Our trip to Bali was a lot more stressful than I imagined it would be. Before we left, I envisioned what it would be like for months and months. I manifested and I mean, hard. I believed and hoped for the best parts of it before it happened, but it wasn't without its ups and downs.
The truth was that I cried a lot while we were there, much more than I expected to in a tropical paradise. Both my husband and I were very sick early on. We had a terrible upper respiratory infection, and it lasted for weeks. It only stuck with me for about two weeks, but it lasted forever for Jonathan. One night Jonathan was up all night coughing and we debated going to a hospital since it had been 3 weeks by that point. That night was the turning point of his sickness and from the next day on, he got better steadily thank goodness!
We also both had bouts of the dreaded Bali belly throughout the trip, so while most of the food was terrific, we still longed for the familiar. We also thought we'd likely have a kitchen or some kind of place to cook for most of the trip, but that was also not true. We ended up eating out for almost every meal, especially in our first long-stay. This small detail made the journey feel a little too much like an extended vacation. We both would have preferred to 'live' more like we actually lived there.
On the bright side, I became a much more adventurous eater while we were there. I think this was because it's very inexpensive to go out, so even if I didn't like something, it didn't feel awful to order something else instead. I used to not like sushi or fish at all. Now, I get excited about poke bowls!
The most significant source of sadness for me was missing our people, our dog, and the ease of our old life. Being away from my family and friends was the most challenging part of the journey. Until that point, I didn't realize exactly how much energy I get from being around others that I love. Being with people that I love and care about is what inspires and motivates me. I'm excited about being with these people, sharing ideas, and hearing about their lives.
Interestingly, Bali is full of digital nomads and exciting people that are just doing their own thing. We worked out of co-working spaces while there, mostly Dojo in Canggu and Outpost in Ubud. Dojo had a powerful sense of community. The managers make a valiant effort to create after-work events, fun outings, and general hang time.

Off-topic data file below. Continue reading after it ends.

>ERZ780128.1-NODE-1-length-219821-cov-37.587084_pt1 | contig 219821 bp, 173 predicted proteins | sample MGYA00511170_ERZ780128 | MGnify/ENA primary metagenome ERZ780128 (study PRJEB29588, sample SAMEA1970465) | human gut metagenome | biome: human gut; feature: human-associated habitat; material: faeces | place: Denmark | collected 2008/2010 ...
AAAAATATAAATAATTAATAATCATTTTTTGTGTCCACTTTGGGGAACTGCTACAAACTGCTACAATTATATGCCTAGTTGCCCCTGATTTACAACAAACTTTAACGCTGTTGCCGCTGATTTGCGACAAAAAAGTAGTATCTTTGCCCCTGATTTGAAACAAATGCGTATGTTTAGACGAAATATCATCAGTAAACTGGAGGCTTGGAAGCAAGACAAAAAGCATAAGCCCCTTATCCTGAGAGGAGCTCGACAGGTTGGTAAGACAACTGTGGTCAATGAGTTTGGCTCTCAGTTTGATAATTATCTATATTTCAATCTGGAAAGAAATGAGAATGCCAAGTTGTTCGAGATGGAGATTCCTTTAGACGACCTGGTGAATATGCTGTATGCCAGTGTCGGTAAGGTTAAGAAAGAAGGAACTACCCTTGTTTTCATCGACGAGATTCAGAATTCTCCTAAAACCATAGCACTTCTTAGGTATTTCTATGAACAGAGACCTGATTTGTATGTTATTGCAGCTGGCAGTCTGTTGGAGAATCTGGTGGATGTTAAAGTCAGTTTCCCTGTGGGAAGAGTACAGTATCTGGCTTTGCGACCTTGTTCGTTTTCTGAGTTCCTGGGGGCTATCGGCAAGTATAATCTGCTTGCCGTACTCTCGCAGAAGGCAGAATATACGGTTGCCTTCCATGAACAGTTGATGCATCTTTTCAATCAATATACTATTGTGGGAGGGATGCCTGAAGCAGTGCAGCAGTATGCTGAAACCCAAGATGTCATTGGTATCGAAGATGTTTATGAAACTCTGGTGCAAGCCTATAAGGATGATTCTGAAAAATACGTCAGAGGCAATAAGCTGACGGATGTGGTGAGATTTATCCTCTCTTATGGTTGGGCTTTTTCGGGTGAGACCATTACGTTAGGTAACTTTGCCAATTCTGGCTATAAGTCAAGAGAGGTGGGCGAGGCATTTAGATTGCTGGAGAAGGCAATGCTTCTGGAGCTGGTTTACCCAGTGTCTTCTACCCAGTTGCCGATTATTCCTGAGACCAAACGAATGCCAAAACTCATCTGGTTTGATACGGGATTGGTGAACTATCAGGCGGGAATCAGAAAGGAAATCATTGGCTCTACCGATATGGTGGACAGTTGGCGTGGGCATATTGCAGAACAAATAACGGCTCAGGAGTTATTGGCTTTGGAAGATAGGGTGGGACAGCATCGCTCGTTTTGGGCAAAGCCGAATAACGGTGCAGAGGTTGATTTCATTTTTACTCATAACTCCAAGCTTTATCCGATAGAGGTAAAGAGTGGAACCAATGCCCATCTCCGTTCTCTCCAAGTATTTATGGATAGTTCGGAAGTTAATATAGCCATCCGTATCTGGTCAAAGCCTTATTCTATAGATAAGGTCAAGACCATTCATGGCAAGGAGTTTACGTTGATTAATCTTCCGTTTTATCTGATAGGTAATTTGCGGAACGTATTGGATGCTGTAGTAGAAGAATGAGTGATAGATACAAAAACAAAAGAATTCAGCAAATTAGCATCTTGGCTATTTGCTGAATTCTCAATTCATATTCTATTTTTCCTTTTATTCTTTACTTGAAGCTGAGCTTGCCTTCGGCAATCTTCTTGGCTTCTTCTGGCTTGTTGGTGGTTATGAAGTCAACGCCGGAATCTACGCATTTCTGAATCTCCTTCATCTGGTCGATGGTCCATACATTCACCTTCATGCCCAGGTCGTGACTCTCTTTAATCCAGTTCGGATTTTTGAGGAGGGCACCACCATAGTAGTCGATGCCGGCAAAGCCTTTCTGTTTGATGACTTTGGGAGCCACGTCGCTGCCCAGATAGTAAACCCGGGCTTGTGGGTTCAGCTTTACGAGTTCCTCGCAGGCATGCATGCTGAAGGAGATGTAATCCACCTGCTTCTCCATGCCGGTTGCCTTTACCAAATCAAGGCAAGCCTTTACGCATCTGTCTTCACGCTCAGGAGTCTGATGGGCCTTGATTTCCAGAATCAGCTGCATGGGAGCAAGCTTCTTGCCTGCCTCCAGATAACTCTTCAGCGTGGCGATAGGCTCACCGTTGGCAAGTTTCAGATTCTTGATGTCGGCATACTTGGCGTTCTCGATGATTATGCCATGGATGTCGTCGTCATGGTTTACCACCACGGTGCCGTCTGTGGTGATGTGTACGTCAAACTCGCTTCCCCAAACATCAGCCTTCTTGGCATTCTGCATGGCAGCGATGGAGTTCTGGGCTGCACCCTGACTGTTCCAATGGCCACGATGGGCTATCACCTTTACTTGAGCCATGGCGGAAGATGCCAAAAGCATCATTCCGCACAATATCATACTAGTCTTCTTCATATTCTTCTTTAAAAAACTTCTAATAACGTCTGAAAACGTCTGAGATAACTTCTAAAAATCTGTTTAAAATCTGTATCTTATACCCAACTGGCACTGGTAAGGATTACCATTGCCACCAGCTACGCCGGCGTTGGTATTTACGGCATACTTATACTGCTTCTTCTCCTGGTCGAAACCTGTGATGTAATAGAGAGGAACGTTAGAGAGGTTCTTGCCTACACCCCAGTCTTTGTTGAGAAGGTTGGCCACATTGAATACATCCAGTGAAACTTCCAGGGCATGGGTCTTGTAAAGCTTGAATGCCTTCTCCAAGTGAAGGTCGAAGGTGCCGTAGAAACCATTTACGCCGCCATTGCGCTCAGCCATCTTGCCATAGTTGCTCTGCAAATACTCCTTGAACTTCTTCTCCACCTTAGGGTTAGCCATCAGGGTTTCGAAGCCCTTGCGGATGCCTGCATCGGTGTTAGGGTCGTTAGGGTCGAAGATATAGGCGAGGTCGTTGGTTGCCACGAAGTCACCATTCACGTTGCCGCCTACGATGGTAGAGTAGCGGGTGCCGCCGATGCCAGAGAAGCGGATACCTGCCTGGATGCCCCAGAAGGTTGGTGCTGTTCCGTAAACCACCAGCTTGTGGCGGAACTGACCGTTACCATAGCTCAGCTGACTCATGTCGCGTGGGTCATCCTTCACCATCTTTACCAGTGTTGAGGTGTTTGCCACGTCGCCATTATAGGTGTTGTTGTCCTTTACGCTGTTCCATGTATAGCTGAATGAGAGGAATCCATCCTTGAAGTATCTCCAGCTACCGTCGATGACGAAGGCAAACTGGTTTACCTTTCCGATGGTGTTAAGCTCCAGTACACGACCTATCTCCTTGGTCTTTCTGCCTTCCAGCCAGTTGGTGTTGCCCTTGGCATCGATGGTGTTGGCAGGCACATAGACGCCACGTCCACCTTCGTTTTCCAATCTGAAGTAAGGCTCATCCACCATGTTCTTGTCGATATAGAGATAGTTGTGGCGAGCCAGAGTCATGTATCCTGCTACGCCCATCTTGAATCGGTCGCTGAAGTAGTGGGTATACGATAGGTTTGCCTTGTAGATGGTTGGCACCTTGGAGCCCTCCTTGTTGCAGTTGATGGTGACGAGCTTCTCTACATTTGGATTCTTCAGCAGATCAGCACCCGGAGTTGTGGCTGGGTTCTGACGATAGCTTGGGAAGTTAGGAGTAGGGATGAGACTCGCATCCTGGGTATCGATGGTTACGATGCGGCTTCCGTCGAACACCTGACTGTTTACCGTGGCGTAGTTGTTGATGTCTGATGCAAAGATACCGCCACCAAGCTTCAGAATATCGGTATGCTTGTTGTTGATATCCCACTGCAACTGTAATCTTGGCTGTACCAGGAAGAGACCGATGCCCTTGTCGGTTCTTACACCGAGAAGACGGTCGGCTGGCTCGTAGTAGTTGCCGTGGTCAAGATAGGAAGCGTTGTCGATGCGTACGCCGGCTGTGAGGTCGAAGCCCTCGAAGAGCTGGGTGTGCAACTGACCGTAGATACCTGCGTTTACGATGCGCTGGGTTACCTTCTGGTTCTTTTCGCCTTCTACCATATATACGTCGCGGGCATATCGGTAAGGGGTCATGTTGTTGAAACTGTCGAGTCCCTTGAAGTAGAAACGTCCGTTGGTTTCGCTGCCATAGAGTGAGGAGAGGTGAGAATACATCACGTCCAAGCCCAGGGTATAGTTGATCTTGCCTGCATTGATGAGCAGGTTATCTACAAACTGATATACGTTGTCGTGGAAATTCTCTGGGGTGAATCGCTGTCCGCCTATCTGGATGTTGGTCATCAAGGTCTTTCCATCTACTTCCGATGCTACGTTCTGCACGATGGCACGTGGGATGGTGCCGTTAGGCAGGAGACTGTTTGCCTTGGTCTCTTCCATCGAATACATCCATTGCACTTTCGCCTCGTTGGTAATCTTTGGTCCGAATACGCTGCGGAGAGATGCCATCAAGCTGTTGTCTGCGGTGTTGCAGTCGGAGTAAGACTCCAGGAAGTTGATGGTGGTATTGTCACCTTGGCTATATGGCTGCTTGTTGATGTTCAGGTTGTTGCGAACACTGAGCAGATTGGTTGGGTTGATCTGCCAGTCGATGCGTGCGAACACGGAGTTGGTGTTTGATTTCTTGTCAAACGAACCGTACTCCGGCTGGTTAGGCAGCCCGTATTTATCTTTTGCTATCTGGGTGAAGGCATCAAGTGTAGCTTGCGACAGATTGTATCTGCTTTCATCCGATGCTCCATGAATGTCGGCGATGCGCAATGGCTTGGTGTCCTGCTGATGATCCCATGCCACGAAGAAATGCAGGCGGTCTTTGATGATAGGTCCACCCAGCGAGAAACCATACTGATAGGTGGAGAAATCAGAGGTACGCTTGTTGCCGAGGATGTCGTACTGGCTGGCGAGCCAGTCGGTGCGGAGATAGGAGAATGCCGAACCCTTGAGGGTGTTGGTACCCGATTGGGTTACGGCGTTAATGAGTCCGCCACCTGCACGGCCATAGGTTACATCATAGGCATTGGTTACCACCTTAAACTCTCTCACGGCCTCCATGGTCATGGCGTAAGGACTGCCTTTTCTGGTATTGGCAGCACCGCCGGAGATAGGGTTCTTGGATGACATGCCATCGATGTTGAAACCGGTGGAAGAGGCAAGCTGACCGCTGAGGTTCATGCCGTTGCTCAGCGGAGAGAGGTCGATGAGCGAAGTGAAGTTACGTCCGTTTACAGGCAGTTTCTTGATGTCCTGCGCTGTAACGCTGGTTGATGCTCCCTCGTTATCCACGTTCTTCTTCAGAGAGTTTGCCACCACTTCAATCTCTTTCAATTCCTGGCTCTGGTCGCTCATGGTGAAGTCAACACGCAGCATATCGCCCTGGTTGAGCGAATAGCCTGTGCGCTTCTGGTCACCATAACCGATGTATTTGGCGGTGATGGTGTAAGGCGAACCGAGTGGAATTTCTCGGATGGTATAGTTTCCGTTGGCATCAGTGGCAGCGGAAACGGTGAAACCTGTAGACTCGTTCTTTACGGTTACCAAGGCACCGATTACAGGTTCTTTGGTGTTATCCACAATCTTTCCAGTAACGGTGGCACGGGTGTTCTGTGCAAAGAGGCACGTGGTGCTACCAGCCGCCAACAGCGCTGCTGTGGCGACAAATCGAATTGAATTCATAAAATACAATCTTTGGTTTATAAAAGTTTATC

Early in our trip, there was a Story-Slam kind of event at Dojo where several speakers told us stories about adventure. One of the storytellers was Nik Wood, and he told us a really remarkable tale about how he traveled through South America with basically zero dollars. He somehow managed to start teaching high school students -- despite having no degree from any formal institution. He was a great storyteller, and I was so interested in him and all that he was. There were many great storytellers, but Nick stood out because he was a great speaker and a ginormously tall dude on top of that.
While there was a lot of fun stuff happening all around me, I was very overloaded with how much I missed my family and friends. I was concerned about the way our lives change by the time we returned. I remember having big emotional moments before leaving NYC, thinking about how nothing will ever be the same. I had many similar moments in Bali, too.
A few days after the story slam, Dojo shared a GoFundMe for someone that was a member of the community. A person had fallen and hit their head and was seriously injured and in critical care at a hospital in Bali. Reading it made my heartache, so badly, but when I expanded the GoFundMe, it was the storyteller, Nik, who had fallen. A young guy, not that much older than me, and now his life was forever changed. He was literally on the brink of it, his life teetering on the edge. He survived, thankfully and recently posted a very compelling IG about the experience, see below:
Nik and his brush with death had a profound effect on the whole trip and my life. It made me realize that life is precious, and we should do whatever we can to live our purpose every day. We all have the choice to live a purposeful life, and sometimes it takes something startling to realize this. Being a bystander to Nik's experience made me desperately want to reconnect with people I was escaping from when I went to Bali, especially my family.
This experience, combined with being away from the people I loved and any sense of regularity, taught me that digital nomad life wasn't quite my jam. If I had started at a different point in my life, perhaps I would've given it more real consideration. Don't get me wrong, I loved the traveling aspect, especially once we were a little more than halfway through. My mom had come with her boyfriend, John, to visit before we did a quick visa run to Malaysia. Seeing her and John brought me back to life. I was so grateful to spend time with her, and she gave me all the pep talks I needed to allow me to embrace and enjoy the 2nd half of the trip!